The bioterrorism-associated human anthrax epidemic in the fall of 2001 highlighted the need for a sensitive, reproducible, and specific laboratory test for the confirmatory diagnosis of human anthrax. The Centers for Disease Control and Prevention developed, optimized, and rapidly qualified an enzyme-linked immunosorbent assay (ELISA) for immunoglobulin G (IgG) antibodies to Bacillus anthracis protective antigen (PA) in human serum. The qualified ELISA had a minimum detection limit of 0.06 µg/mL, a reliable lower limit of detection of 0.09 µg/mL, and a lower limit of quantification in undiluted serum specimens of 3.0 µg/mL anti-PA IgG. The diagnostic sensitivity of the assay was 97.8%, and the diagnostic specificity was 94.2%. A competitive inhibition anti-PA IgG ELISA was also developed to enhance diagnostic specificity to 100%. The anti-PA ELISAs proved valuable for the confirmation of cases of cutaneous and inhalational anthrax and evaluation of patients in whom the diagnosis of anthrax was being considered.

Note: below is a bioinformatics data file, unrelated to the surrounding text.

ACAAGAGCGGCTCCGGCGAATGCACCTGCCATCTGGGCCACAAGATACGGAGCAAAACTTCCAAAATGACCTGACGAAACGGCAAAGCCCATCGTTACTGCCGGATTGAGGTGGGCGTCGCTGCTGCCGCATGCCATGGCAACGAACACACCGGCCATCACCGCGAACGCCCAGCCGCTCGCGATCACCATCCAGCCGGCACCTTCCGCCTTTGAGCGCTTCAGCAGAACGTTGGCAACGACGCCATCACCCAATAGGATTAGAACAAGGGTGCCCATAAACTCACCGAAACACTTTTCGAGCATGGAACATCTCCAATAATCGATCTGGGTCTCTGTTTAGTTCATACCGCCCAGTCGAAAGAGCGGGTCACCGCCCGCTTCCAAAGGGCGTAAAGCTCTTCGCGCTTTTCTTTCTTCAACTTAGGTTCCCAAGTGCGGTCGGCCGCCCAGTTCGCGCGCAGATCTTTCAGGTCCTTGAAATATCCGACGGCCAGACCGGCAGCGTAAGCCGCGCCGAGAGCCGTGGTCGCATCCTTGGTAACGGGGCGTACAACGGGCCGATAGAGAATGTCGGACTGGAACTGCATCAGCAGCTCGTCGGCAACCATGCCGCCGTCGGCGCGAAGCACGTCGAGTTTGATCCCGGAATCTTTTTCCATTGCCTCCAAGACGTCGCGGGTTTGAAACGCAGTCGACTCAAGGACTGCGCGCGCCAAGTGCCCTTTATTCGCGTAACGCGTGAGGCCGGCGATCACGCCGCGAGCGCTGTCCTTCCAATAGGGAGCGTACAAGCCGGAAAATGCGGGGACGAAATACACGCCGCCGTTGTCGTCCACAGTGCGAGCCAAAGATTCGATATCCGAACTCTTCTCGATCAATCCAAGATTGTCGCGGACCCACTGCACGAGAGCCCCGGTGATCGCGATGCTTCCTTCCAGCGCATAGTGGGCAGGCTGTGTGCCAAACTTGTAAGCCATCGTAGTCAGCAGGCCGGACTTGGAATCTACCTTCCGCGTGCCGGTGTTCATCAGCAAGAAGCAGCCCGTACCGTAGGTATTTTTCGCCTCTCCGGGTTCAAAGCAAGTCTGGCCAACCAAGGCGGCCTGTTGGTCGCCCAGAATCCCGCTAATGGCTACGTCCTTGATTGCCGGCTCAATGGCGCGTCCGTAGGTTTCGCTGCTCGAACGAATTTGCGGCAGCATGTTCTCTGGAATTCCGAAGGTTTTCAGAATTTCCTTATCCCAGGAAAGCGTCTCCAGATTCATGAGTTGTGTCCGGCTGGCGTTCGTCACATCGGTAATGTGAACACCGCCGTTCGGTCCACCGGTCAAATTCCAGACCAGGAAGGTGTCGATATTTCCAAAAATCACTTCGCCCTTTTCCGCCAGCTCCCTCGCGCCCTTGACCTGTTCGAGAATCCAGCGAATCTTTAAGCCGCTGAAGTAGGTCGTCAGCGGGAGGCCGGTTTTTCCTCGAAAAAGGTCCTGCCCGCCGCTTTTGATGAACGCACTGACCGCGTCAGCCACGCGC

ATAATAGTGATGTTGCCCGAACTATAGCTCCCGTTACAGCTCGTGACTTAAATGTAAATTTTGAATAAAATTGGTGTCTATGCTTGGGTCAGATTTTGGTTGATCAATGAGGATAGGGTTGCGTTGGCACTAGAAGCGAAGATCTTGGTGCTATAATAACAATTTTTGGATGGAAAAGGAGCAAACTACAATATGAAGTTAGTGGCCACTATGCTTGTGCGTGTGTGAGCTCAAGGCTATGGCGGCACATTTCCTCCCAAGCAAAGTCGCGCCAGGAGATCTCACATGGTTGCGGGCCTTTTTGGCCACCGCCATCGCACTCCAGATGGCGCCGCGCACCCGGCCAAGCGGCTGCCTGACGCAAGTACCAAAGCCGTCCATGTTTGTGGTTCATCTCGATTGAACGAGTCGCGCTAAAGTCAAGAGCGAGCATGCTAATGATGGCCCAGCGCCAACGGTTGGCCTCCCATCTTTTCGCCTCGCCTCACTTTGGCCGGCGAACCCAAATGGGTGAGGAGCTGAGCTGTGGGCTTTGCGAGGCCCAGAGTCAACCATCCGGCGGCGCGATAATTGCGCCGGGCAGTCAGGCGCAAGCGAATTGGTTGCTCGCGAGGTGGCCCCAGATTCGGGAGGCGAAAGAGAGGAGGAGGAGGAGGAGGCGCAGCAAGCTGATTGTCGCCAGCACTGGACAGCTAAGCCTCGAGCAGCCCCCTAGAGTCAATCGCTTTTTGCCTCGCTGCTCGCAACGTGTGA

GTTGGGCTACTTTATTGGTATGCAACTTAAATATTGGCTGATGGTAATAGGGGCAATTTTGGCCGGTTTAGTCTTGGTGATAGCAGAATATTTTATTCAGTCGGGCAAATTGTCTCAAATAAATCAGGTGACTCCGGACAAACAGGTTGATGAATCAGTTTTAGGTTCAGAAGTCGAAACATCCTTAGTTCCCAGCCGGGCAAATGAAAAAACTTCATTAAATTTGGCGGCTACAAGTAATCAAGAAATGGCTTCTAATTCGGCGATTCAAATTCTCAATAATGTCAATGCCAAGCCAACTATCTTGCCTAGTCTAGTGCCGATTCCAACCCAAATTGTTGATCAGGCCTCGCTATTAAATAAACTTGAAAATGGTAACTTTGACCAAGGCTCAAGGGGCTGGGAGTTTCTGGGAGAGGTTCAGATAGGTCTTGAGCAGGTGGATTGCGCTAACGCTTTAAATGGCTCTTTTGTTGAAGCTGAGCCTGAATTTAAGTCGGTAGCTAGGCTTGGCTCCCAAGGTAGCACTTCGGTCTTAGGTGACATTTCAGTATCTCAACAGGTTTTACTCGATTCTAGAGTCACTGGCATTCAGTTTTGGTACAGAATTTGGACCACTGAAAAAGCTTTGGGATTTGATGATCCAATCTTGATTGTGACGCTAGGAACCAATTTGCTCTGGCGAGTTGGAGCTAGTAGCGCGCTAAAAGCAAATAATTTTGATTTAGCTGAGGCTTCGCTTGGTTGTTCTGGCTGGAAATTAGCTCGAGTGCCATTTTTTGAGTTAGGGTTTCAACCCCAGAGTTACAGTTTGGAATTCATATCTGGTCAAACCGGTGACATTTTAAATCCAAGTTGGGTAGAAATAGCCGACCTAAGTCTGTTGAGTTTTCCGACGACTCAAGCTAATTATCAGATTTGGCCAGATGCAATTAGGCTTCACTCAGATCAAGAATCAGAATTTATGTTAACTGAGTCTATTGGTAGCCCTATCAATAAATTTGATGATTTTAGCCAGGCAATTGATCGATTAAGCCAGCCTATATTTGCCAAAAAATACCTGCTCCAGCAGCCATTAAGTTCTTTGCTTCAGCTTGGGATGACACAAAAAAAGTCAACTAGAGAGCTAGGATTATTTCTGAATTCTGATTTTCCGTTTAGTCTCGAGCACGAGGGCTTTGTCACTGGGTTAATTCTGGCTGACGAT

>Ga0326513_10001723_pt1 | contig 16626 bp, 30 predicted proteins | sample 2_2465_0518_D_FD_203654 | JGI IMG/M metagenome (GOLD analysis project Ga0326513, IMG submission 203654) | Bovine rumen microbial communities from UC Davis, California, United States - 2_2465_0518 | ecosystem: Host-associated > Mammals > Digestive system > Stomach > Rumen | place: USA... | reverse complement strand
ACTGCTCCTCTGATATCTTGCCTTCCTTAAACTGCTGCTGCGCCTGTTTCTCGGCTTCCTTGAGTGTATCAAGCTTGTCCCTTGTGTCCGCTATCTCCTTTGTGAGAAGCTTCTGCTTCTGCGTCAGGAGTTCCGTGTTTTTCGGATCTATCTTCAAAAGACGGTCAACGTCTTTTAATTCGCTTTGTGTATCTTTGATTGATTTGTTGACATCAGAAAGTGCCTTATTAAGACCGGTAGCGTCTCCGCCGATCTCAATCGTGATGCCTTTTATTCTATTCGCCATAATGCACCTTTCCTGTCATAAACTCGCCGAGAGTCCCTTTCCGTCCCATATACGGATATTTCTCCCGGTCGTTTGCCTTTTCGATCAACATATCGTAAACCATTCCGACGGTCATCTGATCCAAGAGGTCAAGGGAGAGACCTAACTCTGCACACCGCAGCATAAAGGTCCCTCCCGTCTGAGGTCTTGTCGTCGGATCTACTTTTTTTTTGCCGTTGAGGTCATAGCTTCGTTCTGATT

doi:10.3201/eid0810.020380
PMCID: PMC2730307  PMID: 12396924
Bacillus anthracis; anthrax; antibody; assay; toxin; bioterrorism; ELISA; serology
10.  Public Health in the Time of Bioterrorism 
Emerging Infectious Diseases  2002;8(10):1015-1018.
doi:10.3201/eid0810.020444
PMCID: PMC2730302  PMID: 12396908
11.  Investigation of Bioterrorism-Related Anthrax, United States, 2001: Epidemiologic Findings 
Emerging Infectious Diseases  2002;8(10):1019-1028.